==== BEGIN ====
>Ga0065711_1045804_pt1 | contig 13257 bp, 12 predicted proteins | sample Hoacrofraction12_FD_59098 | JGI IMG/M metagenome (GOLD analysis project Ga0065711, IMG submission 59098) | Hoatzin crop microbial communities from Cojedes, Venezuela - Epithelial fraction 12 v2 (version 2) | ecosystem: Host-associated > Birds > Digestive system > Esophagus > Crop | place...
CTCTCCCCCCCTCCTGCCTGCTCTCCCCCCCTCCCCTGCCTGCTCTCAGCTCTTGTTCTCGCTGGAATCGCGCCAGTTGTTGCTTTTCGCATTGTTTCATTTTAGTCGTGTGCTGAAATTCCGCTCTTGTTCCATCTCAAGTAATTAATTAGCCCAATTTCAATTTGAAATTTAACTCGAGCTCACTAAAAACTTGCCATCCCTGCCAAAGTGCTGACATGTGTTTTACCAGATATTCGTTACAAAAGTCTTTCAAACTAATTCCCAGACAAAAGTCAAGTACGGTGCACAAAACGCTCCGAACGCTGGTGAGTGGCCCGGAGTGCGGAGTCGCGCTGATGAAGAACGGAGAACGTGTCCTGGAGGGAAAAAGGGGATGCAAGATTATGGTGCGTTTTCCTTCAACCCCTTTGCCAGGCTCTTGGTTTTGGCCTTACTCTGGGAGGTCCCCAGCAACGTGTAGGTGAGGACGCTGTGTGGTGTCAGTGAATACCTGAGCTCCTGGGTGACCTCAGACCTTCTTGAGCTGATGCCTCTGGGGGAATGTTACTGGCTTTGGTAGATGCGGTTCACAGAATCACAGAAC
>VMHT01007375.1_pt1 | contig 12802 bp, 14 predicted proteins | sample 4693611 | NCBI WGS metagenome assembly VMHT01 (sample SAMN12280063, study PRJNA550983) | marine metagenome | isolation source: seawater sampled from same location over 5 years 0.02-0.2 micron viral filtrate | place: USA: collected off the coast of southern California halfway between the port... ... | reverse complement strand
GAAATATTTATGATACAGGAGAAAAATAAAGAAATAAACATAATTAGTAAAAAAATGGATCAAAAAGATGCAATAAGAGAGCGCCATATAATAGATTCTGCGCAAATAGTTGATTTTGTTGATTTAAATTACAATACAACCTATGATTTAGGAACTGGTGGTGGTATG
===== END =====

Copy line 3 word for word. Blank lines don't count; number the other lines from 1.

>VMHT01007375.1_pt1 | contig 12802 bp, 14 predicted proteins | sample 4693611 | NCBI WGS metagenome assembly VMHT01 (sample SAMN12280063, study PRJNA550983) | marine metagenome | isolation source: seawater sampled from same location over 5 years 0.02-0.2 micron viral filtrate | place: USA: collected off the coast of southern California halfway between the port... ... | reverse complement strand